Rivers have always played an important role in human’s life. Many of the great civilizations flourished around the rivers, for example, Egyptian Civilization started around Nile River, Mesopotamian Civilization near Tigris River and Indus civilization around Indus River. Civilizations tended to grow up in river valleys as they provide irrigation, potable water, cheap transportation, electricity, as well as provide livelihoods.
Major Rivers of India: An overview
India is known as the land of rivers. There are Seven major rivers (Indus, Brahmaputra, Narmada, Tapi, Godavari, Krishna and Mahanadi )along with their numerous tributaries that make up the river system of India.
Rivers in India can be categorized in many ways out of which some prominent ways are:
- Perennial and Non- Perennial River
- East flowing Vs West flowing Rivers
- On the basis of their origin
Let us first understand these categories one by one.
Perennial River – Rivers that flow throughout the year are called perennial river. They usually originate from mountains. They are also known as Permanent River. Almost all the rivers originating in the Himalayan region are perennial rivers. They are found in regions with humid climate where evaporation rates are much lesser than the rainfall.
Perennial rivers include The Ganges and The Yamuna.
Non- Perennial River – Rivers which do not have a constant flow throughout the year are known as non- perennial rivers. It mainly consists of those rivers which flow only during the rainy season and usually originate in plateau region. They are also called Periodic Rivers. These rivers are found in areas with arid climates where evaporation tends to be greater than precipitation.
Examples of Non- perennial river are Godavari, , Krishna, Kaveri, etc.
Non-perennial rivers can be further classified into semi-permanent, ephemeral and episodic.
- Semi-permanent are those rivers which are deprived of the flow 1 to 25 percent of time.
- Ephemeral are those rivers which possess no flow 26 to 75 percent of time.
- Episodic rivers are those rivers that have no flow at least 76 percent of time.
East flowing Vs West flowing river: If the river falls into Bay of Bengal then it is east flowing river whereas if it drains into Arabian Sea then it is west flowing river.
On the basis of their origin
There are three main sources form which rivers originate and they are:
- The Himalaya and the Karakoram ranges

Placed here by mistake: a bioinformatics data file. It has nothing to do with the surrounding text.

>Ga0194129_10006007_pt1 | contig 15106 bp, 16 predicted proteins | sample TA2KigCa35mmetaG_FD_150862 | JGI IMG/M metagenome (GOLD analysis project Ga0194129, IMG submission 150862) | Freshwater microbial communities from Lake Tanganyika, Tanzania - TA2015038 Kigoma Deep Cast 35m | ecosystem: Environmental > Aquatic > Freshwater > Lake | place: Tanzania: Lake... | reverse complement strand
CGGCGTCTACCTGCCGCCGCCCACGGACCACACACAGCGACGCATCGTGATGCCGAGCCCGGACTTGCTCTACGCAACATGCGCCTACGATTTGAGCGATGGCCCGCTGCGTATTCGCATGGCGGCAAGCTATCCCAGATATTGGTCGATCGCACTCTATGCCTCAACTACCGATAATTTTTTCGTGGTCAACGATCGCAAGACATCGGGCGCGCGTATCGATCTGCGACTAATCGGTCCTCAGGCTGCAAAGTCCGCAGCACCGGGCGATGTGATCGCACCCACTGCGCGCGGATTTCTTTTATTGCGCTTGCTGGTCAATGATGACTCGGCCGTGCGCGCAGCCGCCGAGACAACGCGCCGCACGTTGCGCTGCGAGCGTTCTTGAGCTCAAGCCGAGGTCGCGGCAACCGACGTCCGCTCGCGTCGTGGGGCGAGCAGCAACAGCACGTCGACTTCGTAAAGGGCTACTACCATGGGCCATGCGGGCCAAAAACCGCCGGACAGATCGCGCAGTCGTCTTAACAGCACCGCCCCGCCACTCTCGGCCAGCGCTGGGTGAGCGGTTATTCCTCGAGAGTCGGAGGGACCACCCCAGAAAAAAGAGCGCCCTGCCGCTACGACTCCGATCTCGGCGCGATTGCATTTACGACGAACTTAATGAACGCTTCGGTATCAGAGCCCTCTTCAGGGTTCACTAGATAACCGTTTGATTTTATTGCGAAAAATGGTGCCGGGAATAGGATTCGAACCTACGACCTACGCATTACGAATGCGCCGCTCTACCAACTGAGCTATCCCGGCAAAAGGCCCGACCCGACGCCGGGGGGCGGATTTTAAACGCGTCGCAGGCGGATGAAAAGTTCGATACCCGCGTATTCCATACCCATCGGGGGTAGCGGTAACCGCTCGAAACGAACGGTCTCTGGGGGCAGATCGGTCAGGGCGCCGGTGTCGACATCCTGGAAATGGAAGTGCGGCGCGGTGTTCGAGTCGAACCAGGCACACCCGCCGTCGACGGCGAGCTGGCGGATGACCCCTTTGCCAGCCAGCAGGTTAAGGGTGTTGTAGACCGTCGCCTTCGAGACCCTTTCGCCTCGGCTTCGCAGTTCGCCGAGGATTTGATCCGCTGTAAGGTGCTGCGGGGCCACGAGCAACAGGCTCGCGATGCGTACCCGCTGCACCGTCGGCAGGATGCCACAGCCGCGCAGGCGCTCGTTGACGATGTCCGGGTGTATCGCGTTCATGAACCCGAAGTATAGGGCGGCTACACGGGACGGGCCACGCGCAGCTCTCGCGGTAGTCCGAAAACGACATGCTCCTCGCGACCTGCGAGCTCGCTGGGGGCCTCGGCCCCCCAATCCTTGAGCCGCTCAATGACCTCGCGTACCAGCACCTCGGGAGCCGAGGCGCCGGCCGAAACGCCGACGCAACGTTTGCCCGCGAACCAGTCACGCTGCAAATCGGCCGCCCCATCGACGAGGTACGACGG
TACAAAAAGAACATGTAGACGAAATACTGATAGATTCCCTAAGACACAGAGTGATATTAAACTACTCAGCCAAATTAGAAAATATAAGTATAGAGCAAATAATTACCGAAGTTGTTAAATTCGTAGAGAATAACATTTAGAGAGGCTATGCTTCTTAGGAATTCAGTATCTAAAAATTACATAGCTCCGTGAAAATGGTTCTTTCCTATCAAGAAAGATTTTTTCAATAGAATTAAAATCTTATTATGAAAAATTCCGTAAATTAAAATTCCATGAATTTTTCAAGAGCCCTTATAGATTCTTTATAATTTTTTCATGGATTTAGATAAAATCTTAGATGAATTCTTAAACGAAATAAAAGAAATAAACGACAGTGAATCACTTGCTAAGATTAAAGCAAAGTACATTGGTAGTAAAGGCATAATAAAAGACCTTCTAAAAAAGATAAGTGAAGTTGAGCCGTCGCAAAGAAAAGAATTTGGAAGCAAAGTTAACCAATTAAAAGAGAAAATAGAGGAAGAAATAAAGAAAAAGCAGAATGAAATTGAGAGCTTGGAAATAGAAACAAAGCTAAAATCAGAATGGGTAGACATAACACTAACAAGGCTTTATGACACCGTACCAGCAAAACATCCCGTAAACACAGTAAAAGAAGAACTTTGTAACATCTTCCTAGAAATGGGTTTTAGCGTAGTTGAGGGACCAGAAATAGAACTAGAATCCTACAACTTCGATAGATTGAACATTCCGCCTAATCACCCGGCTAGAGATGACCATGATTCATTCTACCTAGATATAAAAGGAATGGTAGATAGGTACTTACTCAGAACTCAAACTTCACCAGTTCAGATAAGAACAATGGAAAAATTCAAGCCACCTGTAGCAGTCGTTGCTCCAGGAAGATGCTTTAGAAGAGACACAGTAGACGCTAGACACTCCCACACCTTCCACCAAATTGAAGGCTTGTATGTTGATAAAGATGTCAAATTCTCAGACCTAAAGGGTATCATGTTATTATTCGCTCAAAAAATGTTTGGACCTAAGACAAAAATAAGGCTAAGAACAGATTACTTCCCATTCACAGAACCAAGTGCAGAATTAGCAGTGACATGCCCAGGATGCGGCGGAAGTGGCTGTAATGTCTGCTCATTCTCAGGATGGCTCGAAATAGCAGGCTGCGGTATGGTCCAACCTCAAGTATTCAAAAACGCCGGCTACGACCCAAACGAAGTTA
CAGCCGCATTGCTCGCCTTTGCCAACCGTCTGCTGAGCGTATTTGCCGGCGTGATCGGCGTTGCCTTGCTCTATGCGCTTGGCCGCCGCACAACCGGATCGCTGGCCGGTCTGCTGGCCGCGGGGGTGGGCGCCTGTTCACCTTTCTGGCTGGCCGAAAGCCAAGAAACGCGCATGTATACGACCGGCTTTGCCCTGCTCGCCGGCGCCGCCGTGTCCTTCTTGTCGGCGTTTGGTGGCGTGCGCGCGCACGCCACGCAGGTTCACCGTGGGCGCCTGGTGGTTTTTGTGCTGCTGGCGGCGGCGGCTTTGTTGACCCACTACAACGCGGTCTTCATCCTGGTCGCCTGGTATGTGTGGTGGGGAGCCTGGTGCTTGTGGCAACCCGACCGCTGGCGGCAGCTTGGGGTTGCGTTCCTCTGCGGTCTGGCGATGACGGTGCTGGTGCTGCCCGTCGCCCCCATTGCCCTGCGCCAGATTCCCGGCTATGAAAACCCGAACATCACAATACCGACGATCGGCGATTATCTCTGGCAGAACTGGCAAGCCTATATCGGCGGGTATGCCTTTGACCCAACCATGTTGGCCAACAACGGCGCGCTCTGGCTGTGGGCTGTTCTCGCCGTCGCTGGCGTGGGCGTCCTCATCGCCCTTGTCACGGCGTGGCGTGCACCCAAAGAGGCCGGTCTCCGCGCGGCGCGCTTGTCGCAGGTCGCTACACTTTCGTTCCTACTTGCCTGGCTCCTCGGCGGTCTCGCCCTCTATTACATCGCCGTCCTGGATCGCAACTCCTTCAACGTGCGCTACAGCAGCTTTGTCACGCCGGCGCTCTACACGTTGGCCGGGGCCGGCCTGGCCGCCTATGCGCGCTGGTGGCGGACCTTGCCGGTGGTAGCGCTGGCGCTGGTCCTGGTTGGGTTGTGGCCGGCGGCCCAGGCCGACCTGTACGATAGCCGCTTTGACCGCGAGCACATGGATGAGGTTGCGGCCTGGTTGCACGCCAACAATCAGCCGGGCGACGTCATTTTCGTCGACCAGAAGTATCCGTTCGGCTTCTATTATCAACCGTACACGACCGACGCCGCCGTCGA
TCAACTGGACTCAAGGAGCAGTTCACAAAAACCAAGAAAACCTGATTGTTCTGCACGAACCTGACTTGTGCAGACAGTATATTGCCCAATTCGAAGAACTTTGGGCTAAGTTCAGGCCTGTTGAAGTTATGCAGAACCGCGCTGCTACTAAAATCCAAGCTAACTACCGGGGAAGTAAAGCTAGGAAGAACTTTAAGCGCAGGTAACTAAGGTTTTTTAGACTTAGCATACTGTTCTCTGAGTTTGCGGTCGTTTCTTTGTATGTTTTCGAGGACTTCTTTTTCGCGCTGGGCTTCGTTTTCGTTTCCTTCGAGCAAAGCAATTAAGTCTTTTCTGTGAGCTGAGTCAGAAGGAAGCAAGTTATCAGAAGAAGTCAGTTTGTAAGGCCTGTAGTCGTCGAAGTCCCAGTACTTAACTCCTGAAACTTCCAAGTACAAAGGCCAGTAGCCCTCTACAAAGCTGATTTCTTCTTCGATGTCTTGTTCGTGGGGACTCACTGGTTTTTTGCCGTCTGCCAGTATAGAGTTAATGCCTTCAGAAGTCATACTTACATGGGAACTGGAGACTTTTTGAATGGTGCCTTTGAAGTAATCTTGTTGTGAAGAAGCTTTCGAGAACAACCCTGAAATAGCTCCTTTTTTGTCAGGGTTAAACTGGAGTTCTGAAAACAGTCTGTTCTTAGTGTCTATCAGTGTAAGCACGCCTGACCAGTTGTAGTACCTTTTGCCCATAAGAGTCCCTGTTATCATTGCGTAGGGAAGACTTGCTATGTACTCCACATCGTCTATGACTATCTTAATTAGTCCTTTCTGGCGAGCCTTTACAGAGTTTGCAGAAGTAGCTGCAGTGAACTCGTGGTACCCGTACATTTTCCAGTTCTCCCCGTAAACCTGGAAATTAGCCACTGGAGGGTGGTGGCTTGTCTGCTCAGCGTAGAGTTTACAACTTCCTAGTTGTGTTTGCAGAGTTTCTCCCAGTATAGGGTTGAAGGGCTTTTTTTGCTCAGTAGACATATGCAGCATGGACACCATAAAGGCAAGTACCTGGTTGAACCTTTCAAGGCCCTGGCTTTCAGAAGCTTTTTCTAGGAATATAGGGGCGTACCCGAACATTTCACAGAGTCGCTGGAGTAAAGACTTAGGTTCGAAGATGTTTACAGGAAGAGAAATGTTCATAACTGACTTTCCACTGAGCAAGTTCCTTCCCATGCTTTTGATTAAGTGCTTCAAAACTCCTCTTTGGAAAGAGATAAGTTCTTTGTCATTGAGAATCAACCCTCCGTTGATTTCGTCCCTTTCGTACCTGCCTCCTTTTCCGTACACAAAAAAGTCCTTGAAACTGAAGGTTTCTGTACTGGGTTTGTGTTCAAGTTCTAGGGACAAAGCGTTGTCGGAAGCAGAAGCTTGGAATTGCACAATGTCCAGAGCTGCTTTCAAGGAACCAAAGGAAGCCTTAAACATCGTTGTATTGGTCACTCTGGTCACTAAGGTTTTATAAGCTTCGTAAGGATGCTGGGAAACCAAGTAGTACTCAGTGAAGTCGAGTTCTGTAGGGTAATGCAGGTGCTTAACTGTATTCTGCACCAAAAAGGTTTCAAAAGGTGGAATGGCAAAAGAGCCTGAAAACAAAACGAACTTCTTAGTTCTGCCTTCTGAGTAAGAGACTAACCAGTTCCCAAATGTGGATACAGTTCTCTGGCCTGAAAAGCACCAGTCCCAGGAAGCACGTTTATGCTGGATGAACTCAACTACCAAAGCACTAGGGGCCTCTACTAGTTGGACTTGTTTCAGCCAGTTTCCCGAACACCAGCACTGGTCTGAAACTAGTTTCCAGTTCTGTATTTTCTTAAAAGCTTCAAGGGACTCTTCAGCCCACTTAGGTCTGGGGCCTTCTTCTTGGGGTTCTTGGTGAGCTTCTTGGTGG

- Vindhya and Satpura ranges and Chotanagpur plateau in central India
- Sahyadri or Western Ghats in western India
Let us now have a look at some important rivers with their point of origin and the place where they drain.
Gangotri Glacier (Bhagirathi), Uttarakhand
Bay of Bengal
Yamunotri Glacier, Uttarakhand
Merges with Ganga at Allahabad
Angsi Glacier in Himalayas in Tibet, but enters India in Arunachal Pradesh
Merges with Ganga and ends in Bay of Bengal
Originates in Tibetan plateau, Enters India in J&K
Tributary of Ganga near West Bengal
Merges with Ganga at Bay of Bengal
Tributary of Ganga, starting at Gomat Taal, UP
Joins Ganga in Varanasi
Tributary of Ganga, starting at Amarkantak, Madhya Pradesh
Joins Ganga just above Patna
Nepal; Ganges tributary at Indo-Nepal border
Joins Ganga near Patna
Starts from Bihar near Indo-Nepal border
Joins Ganga near Katihar district of Bihar
Sihawa mountain of Chhatisgarh
Bay of Bengal
Tributary of Chenub river, Punjab
Merges with Chenab at Jhang (Pakistan)
Starts from Bara Bhangal, Kangra district, Himachal Pradesh
Joins Chenab in Pakistan
Tributary of Indus river, originates at Rakshastal, Tibet
Meets Beas river in Pakistan and ends at Arabian sea
Rises at Himalayas in central Himachal Pradesh
Joins Sutlej river in Punjab
Talakaveri in Western Ghats in Karnataka
Ends in Bay of Bengal
Originates in the Western Ghats near Mahabaleshwar in Maharashtra
Ends in Bay of Bengal near Andhra Pradesh
Starts in Maharashtra
Ends in Bay of Bengal
Tributary of Krishna river staring at Karnataka
Joins Krishna river along the border of Telangana and Andhra Pradesh
Rises in Eastern Satpura Ranges, Madhya Pradesh
Ends into Gulf of Khambat, Gujarat
Rises in Madhya Pradesh
Flows into Arabian sea from Gujarat
Starts from Amarkantak, Madhya Pradesh
Drains into Arabian sea via Gulf of Cambay
Quick Facts About Indian Rivers
- Tons River is the largest tributary of Yamuna.
- Hirakund Dam, the largest earthen dam in the world is built on Mahanadi River.
- Nagarjuna Sagar Dam, the world’s largest masonry dam and India’s largest dam in length is built across Krishna River.
- Mettur Dam on Kaveri River is considered as the oldest dam in India constructed in 1934.
- Sardar Sarovar Dam is built on Narmada River.
- Godavari is the second longest river in India.
- Brahmaputra River is called Yarlung Tsangpo in Tibet, Dihang in Arunanchal Pradesh, Brahmaputra in Assam and Jamuna in Bangladesh.
- Ganges is known as Padma river in Bangladesh.
Going through the previous year question papers, we found that in many of the competitive exams, questions on rivers and their tributaries have been asked. Here are few previously asked questions on Rivers of India.
Question : Which is the largest river of Indian Sub-Continent? (GIC AO Exam 2013)
Answer: Indus River
Question : ‘Tawa’ is the tributary of which river? ( MP Police SI Exam 2014)
Answer : Narmada
Question : On which river is Chamba situated? ( HPAS 2005)
Answer : Ravi
Question : “Tons’ is the tributary of which river? (HPAS 2005)
Answer : Yamuna